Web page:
Such a cavalier attitude coupled with the box-office success of the Pentagon-approved Top Gun convinced studios in the 1980s that agreeing to military demands and, hence, making ever more militaristic films was a guaranteed formula for success. Consequently, between the release of Top Gun and the beginning of the Gulf War, the Pentagon reported that the number of pictures made with its official assistance (and approval) quadrupled, and a large portion of these action-adventure productions (quickly synergized into video games, action figures, etc.) were for teenagers.
Though many parents might have objected to such obscene Pentagon-Hollywood collusion, most had no idea it was taking place. Unlike the proudly Pentagon-financed-and-advertised newsreels made by Hollywood directors during, say, World War II, filmmakers from the 1980s on almost never tell audiences that they are enjoying military-subsidized-and-sculpted productions. Viewers may think they are watching a purely commercial venture when they are often watching contemporary newsreels.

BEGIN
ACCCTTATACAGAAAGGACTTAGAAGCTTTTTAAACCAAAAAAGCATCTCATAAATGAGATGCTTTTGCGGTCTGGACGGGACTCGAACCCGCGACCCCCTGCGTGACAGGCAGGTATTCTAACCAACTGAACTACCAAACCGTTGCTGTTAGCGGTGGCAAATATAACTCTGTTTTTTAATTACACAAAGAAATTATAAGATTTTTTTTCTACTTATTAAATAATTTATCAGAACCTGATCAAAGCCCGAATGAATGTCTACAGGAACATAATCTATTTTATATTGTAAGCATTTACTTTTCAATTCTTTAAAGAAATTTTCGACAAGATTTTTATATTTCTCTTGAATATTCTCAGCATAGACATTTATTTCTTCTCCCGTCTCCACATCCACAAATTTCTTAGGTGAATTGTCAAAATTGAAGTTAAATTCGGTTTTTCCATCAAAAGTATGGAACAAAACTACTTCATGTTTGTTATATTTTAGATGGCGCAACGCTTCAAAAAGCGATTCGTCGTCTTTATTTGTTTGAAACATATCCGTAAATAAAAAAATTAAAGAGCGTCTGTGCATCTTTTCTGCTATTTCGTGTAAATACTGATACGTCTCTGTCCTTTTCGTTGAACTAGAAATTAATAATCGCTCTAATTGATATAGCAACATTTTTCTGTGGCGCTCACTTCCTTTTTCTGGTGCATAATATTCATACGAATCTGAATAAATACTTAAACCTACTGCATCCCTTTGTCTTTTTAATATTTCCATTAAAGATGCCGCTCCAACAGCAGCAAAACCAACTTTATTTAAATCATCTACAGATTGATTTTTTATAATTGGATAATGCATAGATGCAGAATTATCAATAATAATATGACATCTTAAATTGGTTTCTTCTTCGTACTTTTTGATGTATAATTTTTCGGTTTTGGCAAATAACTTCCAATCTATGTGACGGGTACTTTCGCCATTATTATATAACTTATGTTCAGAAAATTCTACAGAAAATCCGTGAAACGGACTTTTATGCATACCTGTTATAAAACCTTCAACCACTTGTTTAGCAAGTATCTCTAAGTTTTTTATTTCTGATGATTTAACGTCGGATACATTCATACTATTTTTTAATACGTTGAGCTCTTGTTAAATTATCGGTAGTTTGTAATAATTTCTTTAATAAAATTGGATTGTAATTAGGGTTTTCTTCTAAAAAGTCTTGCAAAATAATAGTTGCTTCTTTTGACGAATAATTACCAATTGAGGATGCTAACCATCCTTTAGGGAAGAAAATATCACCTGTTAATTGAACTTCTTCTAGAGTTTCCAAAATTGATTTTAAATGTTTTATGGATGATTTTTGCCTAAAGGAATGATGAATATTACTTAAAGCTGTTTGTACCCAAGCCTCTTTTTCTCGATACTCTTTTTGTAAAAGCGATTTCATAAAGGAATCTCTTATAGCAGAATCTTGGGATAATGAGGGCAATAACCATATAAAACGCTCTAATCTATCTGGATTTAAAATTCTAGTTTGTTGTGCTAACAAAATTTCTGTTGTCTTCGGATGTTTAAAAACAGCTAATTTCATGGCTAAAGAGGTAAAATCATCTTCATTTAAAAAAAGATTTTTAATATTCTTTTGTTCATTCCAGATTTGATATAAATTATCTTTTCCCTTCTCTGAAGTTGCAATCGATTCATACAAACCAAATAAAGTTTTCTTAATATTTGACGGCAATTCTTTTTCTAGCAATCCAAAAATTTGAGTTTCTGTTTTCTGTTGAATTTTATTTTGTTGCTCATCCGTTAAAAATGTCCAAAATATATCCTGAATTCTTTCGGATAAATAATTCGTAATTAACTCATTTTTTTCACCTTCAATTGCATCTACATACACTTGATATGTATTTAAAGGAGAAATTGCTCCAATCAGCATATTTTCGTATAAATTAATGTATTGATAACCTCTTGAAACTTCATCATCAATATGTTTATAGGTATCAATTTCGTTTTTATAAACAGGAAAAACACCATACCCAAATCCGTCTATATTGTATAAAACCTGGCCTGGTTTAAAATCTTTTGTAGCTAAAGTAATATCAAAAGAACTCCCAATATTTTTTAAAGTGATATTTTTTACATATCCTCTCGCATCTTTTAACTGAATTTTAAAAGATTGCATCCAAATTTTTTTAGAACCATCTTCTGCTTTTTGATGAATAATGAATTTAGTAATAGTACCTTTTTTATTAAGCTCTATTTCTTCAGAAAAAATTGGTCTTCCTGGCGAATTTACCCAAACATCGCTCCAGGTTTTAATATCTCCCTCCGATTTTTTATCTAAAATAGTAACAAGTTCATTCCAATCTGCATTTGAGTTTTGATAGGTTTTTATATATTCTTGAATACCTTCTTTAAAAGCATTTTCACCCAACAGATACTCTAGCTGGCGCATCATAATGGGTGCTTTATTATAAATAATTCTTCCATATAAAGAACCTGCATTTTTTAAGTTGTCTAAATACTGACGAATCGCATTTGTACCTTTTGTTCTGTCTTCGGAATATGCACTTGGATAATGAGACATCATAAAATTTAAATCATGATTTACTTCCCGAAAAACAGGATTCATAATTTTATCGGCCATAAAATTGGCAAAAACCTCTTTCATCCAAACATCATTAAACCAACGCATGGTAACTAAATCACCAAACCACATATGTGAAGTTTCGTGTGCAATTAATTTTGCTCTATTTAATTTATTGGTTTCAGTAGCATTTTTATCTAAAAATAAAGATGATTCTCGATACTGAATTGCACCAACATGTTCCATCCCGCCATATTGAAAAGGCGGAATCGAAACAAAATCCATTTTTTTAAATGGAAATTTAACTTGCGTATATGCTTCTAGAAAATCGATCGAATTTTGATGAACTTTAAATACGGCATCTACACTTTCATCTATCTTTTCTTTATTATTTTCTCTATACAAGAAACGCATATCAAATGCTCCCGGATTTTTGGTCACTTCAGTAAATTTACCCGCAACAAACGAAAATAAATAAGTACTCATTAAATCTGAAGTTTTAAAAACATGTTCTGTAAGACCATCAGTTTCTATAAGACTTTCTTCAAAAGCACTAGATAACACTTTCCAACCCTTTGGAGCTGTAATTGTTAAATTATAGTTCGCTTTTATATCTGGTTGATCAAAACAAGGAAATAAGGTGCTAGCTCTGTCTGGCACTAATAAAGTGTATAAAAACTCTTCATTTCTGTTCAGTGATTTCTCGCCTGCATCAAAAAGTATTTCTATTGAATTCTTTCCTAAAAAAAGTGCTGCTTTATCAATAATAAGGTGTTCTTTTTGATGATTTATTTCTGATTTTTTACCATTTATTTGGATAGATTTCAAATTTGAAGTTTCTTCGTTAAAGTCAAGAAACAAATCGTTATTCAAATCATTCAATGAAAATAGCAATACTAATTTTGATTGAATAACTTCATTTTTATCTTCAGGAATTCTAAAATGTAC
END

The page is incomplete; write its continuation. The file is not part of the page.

“Over and over [Pentagon] documents are full of statements where they are targeting children to be future recruits,” says journalist David Robb, whose seminal book Operation Hollywood examined the ties between movies and the armed forces. “The children and the people who see these films don’t know this is an advertisement for the military.”
Enjoyed this piece about the modern history of pro-military and pro-war propaganda in Hollywood productions.